Factors that contribute to the ecological risks of salmon and steelhead hatchery programs and some mitigating strategies

Research paper by Kathryn Kostow

Indexed on: 06 May '08Published on: 06 May '08Published in: Reviews in fish biology and fisheries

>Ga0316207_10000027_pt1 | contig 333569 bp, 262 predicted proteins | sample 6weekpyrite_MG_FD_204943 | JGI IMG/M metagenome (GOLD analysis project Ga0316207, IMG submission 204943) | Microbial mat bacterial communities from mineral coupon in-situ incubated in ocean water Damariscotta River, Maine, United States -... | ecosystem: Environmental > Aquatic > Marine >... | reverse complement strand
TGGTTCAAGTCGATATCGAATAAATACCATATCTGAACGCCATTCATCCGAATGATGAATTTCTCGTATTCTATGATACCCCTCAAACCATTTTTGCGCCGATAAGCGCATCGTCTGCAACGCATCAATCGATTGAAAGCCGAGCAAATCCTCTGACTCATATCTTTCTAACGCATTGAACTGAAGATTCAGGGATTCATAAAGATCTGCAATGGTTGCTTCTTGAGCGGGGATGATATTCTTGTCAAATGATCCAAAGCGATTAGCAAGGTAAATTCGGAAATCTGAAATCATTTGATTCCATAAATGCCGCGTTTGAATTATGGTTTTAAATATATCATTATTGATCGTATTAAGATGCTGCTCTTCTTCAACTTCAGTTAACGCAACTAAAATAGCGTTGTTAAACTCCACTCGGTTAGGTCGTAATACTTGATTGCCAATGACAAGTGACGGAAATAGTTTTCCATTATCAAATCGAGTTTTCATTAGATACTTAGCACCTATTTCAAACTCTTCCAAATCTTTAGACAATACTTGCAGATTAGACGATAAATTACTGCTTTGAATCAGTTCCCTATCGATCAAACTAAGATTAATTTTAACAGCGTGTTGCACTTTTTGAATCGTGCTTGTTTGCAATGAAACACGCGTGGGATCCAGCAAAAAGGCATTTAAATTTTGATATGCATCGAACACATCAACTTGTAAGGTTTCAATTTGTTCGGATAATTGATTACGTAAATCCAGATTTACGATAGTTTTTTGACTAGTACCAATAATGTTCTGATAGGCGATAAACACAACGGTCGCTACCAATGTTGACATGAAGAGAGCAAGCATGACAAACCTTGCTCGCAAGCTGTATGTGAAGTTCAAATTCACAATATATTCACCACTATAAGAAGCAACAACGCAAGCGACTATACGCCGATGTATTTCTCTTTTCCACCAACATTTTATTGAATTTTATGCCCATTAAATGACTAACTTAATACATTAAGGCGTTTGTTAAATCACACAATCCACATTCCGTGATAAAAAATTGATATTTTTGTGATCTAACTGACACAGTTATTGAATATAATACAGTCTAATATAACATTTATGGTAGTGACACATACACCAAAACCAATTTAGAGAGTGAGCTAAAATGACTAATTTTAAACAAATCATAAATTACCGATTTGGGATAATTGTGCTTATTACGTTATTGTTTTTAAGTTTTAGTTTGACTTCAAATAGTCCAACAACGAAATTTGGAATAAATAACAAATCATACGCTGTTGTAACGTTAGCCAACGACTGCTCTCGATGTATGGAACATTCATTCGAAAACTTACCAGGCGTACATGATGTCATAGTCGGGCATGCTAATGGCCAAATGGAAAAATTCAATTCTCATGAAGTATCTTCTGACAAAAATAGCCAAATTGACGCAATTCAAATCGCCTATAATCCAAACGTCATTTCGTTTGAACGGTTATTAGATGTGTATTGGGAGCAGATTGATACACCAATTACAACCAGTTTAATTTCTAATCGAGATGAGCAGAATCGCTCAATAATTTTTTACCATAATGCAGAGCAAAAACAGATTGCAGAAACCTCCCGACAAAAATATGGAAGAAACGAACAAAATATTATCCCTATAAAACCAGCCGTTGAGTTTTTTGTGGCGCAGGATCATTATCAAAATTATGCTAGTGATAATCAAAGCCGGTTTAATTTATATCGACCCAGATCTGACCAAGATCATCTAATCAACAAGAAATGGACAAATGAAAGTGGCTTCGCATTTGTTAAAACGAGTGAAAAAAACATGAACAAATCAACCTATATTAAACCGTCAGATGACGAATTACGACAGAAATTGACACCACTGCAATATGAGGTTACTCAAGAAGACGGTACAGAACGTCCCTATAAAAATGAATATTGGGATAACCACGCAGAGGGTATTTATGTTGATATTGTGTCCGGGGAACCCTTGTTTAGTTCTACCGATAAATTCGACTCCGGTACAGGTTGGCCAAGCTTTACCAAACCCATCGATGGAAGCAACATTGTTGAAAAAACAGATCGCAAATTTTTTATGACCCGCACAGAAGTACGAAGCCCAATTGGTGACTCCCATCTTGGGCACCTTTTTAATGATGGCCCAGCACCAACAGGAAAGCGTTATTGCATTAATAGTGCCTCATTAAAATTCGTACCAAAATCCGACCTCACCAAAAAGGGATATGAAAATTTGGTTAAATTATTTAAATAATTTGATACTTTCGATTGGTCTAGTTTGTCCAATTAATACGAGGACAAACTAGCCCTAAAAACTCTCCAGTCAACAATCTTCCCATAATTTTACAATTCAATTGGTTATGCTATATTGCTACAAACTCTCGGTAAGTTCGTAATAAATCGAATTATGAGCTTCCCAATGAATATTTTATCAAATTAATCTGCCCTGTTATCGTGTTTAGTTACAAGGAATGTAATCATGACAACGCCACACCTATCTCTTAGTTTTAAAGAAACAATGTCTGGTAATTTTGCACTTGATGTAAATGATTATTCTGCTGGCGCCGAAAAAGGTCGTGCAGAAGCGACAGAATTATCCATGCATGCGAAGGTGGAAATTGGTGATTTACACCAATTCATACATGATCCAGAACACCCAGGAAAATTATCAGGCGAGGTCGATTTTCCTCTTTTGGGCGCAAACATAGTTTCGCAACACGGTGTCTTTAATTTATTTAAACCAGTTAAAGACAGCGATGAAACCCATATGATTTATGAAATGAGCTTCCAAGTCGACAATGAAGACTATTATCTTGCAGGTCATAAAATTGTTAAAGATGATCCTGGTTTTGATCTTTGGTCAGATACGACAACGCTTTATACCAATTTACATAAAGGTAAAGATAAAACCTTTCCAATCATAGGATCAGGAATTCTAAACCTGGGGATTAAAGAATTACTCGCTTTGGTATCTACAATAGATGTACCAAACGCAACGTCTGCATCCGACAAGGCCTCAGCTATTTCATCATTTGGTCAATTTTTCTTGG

State and federal agencies in the United States annually release millions of hatchery salmon and steelhead into public waters. Many of the hatchery programs are located in areas where the wild populations are now listed under the U.S. Endangered Species Act (ESA) (16 U.S.C. §§ 1531–1544). These hatchery programs pose genetic and ecological risks to wild fish populations. Genetic risks occur when hatchery and wild fish interbreed and usually occur within a taxonomic species. Ecological risks occur when the presence of hatchery fish affects how wild fish interact with their environment or with other species and may affect whole species assemblages. This paper reviews some of the factors that contribute to ecological risks. Important contributing factors include the relative abundance of hatchery and wild fish in natural production areas, hatchery programs that increase density-dependant mortality, residual hatchery fish, some physical advantages that hatchery fish can have over wild fish, and life history characteristics that may make some species especially vulnerable to the effects of ecological risks. Many of these risk factors can be mitigated by management activities that reduce the level of interactions between hatchery and wild fish. This paper concludes by recommending twelve mitigation strategies that may be useful when agencies need to bring hatchery programs into compliance with the take provisions of the ESA.